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I'm learning Haxe now, and I'm wondering if it's possible for any programming language to be compiled to Haxe (instead of from Haxe.) If there isn't any programming language that can be compiled to Haxe in its entirety, then could at least a small subset of a programming language (such as Coffeescript) be compiled to Haxe?

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Technically, anything could be compiled to anything (aside from the different set of objects provided by the environment) as long as the target language is turing-complete – Jan Dvorak Nov 22 '12 at 3:24
@JanDvorak I recently found a compiler than can translate Javascript to Coffeescript: If Javascript could be compiled to Haxe, then Coffeescript could also be compiled to Haxe, via this compiler. – Anderson Green Nov 22 '12 at 3:30
Definitely not via this compiler. You'd need a Coffeescript to Javascript compiler (which I'm sure exists ;-) ) to compound a Javascript to Haxe compiler. – Jan Dvorak Nov 22 '12 at 3:34
@JanDvorak However, it looks like it's possible to compile Haxe to Coffeescript (via a Javascript-to-Coffeescript compiler:…) – Anderson Green Nov 22 '12 at 3:36
up vote 3 down vote accepted

At this time, there is no way to compile coffeescript or similar into Haxe.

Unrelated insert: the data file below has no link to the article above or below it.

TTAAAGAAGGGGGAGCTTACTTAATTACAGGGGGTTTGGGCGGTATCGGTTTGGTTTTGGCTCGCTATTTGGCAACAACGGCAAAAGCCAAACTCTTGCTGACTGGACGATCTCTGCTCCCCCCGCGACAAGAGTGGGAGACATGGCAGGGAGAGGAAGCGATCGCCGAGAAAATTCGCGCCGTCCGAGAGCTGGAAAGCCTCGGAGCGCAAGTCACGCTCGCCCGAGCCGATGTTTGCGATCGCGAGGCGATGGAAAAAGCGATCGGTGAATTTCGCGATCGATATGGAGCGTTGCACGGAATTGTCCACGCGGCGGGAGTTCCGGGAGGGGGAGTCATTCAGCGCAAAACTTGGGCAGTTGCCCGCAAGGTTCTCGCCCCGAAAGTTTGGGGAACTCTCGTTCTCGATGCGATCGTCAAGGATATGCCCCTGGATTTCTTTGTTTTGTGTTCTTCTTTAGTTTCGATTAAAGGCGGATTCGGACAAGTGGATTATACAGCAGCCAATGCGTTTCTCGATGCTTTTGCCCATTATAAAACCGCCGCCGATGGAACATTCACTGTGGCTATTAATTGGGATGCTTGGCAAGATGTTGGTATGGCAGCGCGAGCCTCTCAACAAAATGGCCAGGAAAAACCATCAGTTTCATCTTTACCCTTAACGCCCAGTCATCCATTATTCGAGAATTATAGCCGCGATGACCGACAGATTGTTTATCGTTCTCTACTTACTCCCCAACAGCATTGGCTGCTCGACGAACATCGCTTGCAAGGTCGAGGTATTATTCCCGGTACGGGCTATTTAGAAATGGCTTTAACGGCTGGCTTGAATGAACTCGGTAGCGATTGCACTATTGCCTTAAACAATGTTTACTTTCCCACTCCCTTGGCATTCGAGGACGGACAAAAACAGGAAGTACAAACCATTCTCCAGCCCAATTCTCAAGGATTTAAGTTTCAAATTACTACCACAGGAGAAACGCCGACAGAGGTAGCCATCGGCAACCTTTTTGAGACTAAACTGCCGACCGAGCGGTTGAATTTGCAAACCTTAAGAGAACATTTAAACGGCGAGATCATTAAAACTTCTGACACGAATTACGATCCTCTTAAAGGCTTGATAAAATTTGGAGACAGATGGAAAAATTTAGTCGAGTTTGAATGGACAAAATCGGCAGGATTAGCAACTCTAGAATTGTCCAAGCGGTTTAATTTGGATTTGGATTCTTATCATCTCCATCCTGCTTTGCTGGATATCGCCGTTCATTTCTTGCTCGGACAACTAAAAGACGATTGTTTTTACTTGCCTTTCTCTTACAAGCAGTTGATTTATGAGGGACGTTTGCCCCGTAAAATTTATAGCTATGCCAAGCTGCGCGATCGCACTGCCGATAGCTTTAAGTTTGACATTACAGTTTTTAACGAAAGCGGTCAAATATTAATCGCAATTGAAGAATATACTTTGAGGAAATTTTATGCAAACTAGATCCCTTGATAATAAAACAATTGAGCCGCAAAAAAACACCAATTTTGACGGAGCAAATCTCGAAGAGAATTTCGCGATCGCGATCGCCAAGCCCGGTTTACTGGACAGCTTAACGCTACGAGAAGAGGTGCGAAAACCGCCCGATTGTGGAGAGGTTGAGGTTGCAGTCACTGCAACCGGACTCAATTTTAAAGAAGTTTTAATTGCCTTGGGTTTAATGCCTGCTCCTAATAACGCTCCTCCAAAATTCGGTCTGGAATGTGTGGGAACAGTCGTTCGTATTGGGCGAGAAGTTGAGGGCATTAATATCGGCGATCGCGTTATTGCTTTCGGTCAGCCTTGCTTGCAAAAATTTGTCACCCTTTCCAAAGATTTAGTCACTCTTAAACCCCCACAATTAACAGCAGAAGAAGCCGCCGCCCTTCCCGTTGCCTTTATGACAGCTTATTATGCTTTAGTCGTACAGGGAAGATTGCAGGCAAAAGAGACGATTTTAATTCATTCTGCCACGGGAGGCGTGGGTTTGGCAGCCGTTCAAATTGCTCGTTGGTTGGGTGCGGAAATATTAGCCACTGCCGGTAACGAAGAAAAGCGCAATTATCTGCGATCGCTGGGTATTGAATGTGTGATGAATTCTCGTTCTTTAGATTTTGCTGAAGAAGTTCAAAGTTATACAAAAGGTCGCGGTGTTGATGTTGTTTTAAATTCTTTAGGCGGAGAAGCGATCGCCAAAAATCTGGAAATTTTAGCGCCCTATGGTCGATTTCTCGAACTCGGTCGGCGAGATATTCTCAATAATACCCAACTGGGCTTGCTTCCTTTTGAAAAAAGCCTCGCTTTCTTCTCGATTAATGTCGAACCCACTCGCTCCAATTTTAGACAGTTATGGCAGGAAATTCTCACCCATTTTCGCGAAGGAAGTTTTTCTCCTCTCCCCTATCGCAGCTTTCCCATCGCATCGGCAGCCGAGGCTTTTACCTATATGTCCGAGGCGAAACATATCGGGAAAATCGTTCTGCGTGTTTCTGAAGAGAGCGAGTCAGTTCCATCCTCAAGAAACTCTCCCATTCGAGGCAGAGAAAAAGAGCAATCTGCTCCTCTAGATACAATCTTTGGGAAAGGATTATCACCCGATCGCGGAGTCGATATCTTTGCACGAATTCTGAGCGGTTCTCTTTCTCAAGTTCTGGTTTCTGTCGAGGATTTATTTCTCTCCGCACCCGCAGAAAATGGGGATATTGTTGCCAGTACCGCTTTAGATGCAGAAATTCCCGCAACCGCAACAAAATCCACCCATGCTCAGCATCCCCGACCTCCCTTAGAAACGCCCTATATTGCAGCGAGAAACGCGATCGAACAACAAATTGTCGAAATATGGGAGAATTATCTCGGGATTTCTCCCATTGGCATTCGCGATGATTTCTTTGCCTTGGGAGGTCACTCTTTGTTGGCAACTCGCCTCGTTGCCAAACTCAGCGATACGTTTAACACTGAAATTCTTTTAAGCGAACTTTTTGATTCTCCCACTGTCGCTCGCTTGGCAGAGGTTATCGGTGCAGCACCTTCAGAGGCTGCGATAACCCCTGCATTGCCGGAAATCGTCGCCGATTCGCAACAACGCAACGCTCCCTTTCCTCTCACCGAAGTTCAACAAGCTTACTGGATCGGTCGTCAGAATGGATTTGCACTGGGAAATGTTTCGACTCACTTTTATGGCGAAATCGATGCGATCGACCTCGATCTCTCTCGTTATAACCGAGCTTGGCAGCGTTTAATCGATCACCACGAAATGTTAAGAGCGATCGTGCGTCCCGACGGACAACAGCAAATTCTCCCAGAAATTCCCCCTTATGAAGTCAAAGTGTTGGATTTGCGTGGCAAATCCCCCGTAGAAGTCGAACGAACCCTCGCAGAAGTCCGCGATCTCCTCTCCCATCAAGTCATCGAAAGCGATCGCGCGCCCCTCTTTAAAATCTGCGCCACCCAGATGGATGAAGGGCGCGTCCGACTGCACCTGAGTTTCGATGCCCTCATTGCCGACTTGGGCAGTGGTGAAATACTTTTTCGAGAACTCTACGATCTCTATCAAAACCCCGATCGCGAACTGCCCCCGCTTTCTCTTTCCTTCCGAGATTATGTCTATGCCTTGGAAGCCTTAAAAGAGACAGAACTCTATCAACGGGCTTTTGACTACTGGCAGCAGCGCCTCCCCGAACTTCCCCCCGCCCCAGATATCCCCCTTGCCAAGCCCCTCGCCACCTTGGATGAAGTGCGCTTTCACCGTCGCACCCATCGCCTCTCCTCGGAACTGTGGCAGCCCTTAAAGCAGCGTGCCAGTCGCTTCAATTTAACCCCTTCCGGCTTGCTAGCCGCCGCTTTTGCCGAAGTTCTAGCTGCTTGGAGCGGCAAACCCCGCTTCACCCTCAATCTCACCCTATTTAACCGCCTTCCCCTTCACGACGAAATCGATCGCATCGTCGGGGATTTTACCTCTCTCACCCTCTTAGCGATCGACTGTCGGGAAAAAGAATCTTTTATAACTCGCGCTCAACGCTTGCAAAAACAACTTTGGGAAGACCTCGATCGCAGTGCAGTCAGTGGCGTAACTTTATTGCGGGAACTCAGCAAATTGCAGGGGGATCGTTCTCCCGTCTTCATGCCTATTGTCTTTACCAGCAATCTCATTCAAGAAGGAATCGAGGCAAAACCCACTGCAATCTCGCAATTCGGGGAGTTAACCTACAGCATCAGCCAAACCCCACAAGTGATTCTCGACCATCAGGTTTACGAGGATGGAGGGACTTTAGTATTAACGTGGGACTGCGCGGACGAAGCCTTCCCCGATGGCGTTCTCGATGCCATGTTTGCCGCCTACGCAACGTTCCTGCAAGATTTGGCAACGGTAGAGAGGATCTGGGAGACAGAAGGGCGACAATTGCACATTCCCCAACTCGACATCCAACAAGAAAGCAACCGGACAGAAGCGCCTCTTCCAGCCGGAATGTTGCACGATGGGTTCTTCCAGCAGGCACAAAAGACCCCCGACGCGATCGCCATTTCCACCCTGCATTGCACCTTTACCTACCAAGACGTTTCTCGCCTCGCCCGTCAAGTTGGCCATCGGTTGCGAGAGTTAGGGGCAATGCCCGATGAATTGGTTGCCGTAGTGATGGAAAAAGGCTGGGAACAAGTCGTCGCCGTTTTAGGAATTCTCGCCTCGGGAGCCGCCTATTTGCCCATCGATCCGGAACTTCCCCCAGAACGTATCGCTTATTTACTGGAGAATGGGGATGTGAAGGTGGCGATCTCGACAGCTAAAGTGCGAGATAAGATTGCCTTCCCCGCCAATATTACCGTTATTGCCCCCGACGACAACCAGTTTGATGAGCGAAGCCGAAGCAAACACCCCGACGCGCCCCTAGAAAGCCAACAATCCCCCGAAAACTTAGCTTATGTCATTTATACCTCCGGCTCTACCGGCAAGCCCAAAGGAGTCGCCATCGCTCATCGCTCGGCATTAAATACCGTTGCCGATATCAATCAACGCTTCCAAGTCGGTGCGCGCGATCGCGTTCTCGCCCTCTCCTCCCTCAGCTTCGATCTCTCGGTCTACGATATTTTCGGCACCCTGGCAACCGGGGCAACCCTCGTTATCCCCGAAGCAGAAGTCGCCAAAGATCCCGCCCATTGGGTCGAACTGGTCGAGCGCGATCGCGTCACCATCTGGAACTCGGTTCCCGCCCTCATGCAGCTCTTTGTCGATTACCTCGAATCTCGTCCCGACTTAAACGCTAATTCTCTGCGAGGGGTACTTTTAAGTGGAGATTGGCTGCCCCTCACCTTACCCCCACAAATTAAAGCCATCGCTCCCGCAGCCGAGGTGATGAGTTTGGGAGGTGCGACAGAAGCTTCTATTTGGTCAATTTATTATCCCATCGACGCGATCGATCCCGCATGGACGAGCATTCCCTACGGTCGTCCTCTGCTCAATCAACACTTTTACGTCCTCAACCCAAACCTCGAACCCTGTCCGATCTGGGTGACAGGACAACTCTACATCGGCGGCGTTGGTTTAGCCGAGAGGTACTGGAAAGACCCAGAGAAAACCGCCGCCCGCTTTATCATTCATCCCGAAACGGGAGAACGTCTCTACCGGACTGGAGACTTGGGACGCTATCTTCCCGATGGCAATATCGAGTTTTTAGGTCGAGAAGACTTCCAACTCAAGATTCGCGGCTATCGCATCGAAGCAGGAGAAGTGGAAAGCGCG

CoffeeScript is a source-to-source compiler, so you would change need to change it from going CoffeeScript->JS to CoffeeScript->Haxe,

I'm not sure how difficult it would be, and you have to remember that Haxe has a bunch of features that Javascript doesn't, all of which would need to be represented in the "new" coffeescript. Things such as: type information, enums, typedefs, iterators, macros, conditional compilation, untyped blocks, metadata, property access etc. You would need to figure out how to represent each of these in coffeescript in a way which doesn't conflict with itself or with existing syntax.

I too have thought it might be nice, as CoffeeScript has such a clean syntax, but then looking at the complexity of getting it to work I decided that curly brackets and semi colons aren't so bad :)

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Yeah, I still prefer Javascript over Coffeescript (because I find that the lack of semicolons makes Coffeescript more difficult to read, despite being less verbose.) – Anderson Green Nov 22 '12 at 6:14
@AndersonGreen you find the lack of semicolons making it more difficult to read?? It's just a character sitting at the end of (almost) every line. In which way would having it there increase readability? – Linus Unnebäck Dec 4 '13 at 19:36
@LinusUnnebäck I meant to write "curly braces" instead of "semicolons": the lack of semicolons actually helps readability. – Anderson Green Dec 4 '13 at 19:54
@AndersonGreen Hehe, yes, that is more understandable... I too have actually started using javascript over coffee script more and more as well... – Linus Unnebäck Dec 4 '13 at 20:04

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